July 8, 2017
“Wilderness is not a luxury but a necessity of the human spirit, and as vital to our lives as water and good bread. A civilization which destroys what little remains of the wild, the spare, the original, is cutting itself off from its origins and betraying the principle of civilization itself.”
One of the toughest trails I have ever hiked was the Long Trail in Vermont. During that 273 mile sojourn, the toughest section, physically and psychologically was Mount Mansfield.
The rocks, precipices and overall toughness of that section were daunting. As I wrote of that day: “As I stood at the juncture of the Forehead and the bypass, I didn’t move. I wanted to take the LT, I wanted to do it. I watched as a family came back down saying that it was too tough to do. As soon as they were coming down the Two Jews came up from the Lodge. Gregarious and fast moving, they saw me waiting. “Come on Paperback, do the Forehead, you’ll regret it if you don’t.” And they were right, I wanted to do it.” So daunting that I had walked 200 miles, yet nearly skipped an important and beauteous section.
It was a unique hiking experience, one that I had not seen before until last Saturday.
Based on my experience, I would vote the Grandfather Trail as one of the toughest in all of North Carolina. The sheer height, dangerousness and toughness are unmatched.
Starting bright and early at the new trailhead for the Profile Trail, I retraced the family’s July 4th hike. To many folks I’ve spoken with, they say the Profile is steep, tough and excruciating. It’s not. As I wrote previously, it is clearly an uphill hike, but it is steady, with many switchbacks. As I recently noted to a friend, my wife carried our 25 lb. daughter up the trail with little difficulty.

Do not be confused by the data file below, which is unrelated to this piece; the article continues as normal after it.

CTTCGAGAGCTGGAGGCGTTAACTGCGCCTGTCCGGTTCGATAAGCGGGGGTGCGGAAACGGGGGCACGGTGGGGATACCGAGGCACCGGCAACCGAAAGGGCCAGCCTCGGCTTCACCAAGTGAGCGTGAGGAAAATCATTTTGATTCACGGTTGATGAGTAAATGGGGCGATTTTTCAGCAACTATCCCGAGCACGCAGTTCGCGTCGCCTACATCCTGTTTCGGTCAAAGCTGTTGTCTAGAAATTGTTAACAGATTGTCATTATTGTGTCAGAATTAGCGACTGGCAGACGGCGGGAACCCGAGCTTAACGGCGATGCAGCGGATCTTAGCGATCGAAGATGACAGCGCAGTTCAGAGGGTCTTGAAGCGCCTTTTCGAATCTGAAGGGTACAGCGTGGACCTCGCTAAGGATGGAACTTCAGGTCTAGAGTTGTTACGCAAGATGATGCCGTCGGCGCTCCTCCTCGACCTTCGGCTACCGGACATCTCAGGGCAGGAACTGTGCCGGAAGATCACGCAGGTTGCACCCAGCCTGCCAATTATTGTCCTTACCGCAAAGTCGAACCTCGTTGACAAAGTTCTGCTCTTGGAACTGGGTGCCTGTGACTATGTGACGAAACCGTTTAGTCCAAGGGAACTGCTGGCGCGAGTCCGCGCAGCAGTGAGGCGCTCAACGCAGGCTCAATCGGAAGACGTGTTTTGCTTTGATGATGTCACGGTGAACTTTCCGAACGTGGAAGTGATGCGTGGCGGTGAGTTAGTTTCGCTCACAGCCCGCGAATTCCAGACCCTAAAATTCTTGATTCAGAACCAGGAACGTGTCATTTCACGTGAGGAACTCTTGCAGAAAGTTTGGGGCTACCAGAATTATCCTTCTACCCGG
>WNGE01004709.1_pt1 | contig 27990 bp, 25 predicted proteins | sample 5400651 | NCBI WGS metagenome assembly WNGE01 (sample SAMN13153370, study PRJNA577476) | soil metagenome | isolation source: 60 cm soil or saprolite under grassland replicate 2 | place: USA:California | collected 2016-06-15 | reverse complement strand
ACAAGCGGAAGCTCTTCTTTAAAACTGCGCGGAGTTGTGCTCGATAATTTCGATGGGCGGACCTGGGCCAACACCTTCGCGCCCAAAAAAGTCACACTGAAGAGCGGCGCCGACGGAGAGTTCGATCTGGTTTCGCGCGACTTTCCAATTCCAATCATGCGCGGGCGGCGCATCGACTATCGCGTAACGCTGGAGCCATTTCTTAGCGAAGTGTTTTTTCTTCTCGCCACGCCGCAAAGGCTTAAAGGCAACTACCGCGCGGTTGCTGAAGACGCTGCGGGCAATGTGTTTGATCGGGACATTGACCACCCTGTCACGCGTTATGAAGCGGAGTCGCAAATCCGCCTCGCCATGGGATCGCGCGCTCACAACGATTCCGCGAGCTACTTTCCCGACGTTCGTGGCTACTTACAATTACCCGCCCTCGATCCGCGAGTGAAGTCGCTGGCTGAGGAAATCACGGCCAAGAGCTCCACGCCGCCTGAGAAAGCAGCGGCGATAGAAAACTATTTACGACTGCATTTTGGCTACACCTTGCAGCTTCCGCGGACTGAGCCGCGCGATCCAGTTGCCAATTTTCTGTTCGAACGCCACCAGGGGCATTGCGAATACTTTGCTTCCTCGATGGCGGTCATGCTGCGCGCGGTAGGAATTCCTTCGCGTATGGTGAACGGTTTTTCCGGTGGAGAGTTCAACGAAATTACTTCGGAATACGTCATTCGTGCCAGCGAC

At the northern trailhead, the Profile intersects the Grandfather Trail. To the left (east), .4 miles the Grandfather summits Calloway Peak and then becomes the Daniel Boone Scout Trail. There is also a wonderful vista from Watauga View, with glimpses of Boone and Beech Mountain.
I summited Calloway, braving 40-50 mph gusts. This started my traverse of Grandfather, with plans to reach the swinging bridge and return via the same route.
I say this with all candor and seriousness. The Grandfather is no joke. It caught me off guard with its austere beauty and toughness. The trail from Calloway to the swinging Bridge is only 2.4 miles. It hikes like 4-5 miles. There aren’t any nice trails or switchbacks. The trail (when there is one) is muddy. Most of the hike consists of scampering up rocks, down ladders and following a network of blue blazes painted to the rocks. This trail is not for the faint of heart. After passing Alpine Meadow, I peered down the precipice of a cliff beside the trail, it was 150-200 feet of sheer drop to the forest floor.
When I hiked Mount Mansfield last year, I was afraid of heights. In some small way, that particularly confrontation and defeat has tamed that fear. I leapt up rocks and crab walked down slippery granite without even thinking about it.
Just past a spur to Indian House Cave, you reach Attic Window. Looking down, I was unsure if the trail even went there. The trail can’t reach down at a 45 degree grade. It was the trail and it was a monumental scampering among a boulder field to the base.
From Attic the trails even out a little more, with fixed placed ladders to aid the descent. As soon as I saw more day hikers, I knew I was close to the swinging bridge.
Grandfather Mountain State Park does not extend to the bridge, that portion is a privately maintained attraction. For people driving up the mountain, it’s $20 per head to visit. For dirt bag, cheapo hikers (like me); it’s free if you hike there.
I quickly turned around and headed right back up the Grandfather Trail for another dose of ladders and climbing. I can’t say enough about this trail; it’s one of my favorites.
Total mileage is 12 miles.